Taking in consideration all of the events that happened that night, it's hard to objectively decide. However, I like to believe it was an accident.
    image
  • GenvieGenvie Posts: 92 ✭✭
    edited November 2012
    I think that I can passionately argue both sides equally. Obviously there's enough evidence for either case. Over the years and many rereads, I think that I've probably leaned more towards suicide. I want to believe that it was an accident. Alaska was such a complex character that you can never put her in just one box of "suicide" or "accident". If I had to pick one scenario and say "Yes, this is what happened", I'd probably say that it was a combination of the two. Emotions running high and causing suicidal thoughts/tendencies (like driving fast) but not actually sure if ever planning on following through so the final result of her death was an accident.

    I'm not sure if I'd ever want John to say "Okay, this is exactly what was going through Alaska's head at the time it and was actually a suicide/accident".
    by Genvie
  • Accident. Like they said, she was too showy for suicide-- Alaska was a prankster, she liked to make a mess and revel in it, live it, watch people's faces as they took it in. Maybe in the heat of the moment, sad and drunk and whizzing down the road, she'd have just gone, "screw it," but I don't think it was pre-medidated, not at all. Someone who made trouble as often as Alaska made trouble would not want to miss the chaos.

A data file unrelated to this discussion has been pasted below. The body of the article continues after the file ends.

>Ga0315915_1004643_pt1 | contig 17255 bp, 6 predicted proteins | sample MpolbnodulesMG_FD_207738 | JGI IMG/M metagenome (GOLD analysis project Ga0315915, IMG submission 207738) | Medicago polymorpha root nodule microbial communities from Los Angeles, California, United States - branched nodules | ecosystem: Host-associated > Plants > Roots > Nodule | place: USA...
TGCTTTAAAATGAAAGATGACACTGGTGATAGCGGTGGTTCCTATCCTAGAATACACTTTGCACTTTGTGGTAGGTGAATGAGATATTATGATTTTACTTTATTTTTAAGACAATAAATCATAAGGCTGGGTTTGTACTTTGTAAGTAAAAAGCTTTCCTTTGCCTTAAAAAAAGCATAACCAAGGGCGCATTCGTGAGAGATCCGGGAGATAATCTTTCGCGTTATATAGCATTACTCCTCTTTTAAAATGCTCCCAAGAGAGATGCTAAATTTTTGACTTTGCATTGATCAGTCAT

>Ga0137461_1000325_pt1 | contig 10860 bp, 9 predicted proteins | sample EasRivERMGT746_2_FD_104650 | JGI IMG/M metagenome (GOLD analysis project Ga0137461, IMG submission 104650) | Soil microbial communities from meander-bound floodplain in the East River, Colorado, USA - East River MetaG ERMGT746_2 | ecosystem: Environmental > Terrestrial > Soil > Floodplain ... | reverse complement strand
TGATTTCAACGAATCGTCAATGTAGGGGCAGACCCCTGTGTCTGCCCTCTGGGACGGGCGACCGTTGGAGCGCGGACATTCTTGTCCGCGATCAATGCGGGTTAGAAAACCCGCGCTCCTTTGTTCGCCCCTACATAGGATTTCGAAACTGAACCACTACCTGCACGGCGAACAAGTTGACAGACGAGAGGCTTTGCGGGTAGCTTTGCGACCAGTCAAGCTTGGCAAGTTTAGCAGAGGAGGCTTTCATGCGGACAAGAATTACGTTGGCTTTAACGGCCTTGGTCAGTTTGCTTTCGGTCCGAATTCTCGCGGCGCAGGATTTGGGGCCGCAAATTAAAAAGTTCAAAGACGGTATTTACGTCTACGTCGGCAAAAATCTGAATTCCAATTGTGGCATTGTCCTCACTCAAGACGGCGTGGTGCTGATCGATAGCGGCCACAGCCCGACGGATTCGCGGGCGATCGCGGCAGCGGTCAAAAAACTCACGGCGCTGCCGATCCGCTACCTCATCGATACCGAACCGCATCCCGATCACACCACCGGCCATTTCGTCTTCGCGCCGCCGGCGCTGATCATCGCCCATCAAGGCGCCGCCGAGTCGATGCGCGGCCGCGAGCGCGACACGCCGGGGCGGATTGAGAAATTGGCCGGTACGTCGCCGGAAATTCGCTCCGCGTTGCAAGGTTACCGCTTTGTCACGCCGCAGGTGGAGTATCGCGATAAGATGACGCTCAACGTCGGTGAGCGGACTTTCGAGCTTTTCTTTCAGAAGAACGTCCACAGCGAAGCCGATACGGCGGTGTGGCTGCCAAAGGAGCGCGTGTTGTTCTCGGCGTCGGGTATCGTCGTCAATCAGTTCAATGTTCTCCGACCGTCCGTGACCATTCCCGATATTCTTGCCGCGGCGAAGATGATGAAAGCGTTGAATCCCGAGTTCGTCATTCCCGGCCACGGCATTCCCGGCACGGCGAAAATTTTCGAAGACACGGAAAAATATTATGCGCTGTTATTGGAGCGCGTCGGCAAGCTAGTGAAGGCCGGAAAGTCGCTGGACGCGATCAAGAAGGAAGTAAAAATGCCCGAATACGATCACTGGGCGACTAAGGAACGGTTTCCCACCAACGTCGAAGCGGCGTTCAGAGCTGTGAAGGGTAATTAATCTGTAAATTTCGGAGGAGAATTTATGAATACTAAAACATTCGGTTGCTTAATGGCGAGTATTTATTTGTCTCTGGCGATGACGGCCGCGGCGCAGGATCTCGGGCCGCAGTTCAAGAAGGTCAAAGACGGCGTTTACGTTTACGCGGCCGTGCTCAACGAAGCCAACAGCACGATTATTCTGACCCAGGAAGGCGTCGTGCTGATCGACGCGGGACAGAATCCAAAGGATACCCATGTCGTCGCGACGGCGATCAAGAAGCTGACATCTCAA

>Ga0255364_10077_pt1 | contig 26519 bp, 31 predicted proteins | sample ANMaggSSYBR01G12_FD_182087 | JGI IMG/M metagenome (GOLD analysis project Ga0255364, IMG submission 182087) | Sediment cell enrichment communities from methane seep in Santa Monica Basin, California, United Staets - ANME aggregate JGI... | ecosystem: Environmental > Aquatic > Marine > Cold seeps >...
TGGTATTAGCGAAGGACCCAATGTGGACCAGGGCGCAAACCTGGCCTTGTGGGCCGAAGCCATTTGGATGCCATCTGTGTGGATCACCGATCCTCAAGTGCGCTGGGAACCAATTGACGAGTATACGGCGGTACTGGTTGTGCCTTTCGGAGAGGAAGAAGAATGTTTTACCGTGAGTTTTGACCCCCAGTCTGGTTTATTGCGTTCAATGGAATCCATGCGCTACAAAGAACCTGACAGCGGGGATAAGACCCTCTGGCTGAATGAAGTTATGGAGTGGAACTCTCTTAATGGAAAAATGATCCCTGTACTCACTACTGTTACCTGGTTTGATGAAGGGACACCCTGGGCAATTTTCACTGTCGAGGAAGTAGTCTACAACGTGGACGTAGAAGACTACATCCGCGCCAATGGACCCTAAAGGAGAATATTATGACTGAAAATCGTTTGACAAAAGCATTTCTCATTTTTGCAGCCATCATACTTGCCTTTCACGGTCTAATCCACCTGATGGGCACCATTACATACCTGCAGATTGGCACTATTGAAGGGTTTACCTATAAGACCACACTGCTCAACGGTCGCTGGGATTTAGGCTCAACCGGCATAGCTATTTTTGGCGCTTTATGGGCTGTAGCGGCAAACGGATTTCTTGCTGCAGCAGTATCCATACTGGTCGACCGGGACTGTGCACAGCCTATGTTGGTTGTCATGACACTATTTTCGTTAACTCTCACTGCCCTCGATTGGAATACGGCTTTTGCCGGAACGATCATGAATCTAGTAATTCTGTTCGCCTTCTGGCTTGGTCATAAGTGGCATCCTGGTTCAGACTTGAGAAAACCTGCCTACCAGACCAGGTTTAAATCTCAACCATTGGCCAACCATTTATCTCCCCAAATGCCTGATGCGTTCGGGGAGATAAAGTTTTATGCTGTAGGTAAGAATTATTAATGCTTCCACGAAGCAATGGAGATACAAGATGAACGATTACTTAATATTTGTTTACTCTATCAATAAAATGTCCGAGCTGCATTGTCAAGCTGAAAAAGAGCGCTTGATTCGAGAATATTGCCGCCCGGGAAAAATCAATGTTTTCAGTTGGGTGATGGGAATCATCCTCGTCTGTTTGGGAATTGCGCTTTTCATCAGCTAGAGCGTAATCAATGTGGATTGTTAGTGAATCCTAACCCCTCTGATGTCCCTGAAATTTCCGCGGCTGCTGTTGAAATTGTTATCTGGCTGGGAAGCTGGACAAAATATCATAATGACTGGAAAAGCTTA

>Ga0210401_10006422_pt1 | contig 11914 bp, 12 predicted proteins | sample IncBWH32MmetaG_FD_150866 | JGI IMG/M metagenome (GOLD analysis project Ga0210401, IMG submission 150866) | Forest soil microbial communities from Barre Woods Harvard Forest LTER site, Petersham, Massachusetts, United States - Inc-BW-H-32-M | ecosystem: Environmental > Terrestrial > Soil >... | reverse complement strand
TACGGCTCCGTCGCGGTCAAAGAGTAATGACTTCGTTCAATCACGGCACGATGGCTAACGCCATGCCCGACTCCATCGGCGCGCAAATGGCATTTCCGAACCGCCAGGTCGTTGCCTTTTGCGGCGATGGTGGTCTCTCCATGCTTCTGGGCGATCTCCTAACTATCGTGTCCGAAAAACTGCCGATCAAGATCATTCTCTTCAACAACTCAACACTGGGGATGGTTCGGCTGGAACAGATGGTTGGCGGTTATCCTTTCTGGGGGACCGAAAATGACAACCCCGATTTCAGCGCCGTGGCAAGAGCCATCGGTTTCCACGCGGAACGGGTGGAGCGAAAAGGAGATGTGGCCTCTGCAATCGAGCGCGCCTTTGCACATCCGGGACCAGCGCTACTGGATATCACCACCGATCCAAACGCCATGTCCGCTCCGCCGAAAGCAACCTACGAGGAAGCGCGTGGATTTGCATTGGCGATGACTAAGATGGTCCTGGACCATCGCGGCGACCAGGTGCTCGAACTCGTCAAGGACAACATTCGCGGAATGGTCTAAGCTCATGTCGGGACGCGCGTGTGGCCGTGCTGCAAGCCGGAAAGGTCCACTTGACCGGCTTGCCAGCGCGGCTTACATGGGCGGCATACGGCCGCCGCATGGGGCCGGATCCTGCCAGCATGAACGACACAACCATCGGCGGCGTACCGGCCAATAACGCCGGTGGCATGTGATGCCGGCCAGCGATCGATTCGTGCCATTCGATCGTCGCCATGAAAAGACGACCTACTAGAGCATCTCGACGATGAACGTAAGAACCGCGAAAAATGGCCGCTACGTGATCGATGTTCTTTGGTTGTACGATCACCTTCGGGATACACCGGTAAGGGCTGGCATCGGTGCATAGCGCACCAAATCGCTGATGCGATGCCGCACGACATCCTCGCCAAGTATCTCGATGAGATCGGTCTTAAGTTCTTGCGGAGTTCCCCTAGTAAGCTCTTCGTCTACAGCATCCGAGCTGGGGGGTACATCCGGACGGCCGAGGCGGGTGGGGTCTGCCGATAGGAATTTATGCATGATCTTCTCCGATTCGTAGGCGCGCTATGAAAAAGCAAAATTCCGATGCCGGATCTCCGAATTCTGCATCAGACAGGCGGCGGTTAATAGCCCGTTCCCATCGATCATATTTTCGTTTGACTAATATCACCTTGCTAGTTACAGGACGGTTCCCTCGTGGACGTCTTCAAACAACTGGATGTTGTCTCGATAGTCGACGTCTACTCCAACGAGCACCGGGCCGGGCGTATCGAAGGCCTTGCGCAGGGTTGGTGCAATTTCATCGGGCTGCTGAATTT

• BrickBrick Posts: 36 ✭✭
    I really feel like it was a suicide. She was such a bombshell in the book you never understood what she was thinking, and she was crazy like that, so maybe it was an outburst of emotion or something. But I do think it was on purpous
  • ashsayshelloashsayshello AustraliaPosts: 2,050 ✭✭✭✭✭

    I think that I can passionately argue both sides equally. Obviously there's enough evidence for either case. Over the years and many rereads, I think that I've probably leaned more towards suicide. I want to believe that it was an accident. Alaska was such a complex character that you can never put her in just one box of "suicide" or "accident". If I had to pick one scenario and say "Yes, this is what happened", I'd probably say that it was a combination of the two. Emotions running high and causing suicidal thoughts/tendencies (like driving fast) but not actually sure if ever planning on following through so the final result of her death was an accident.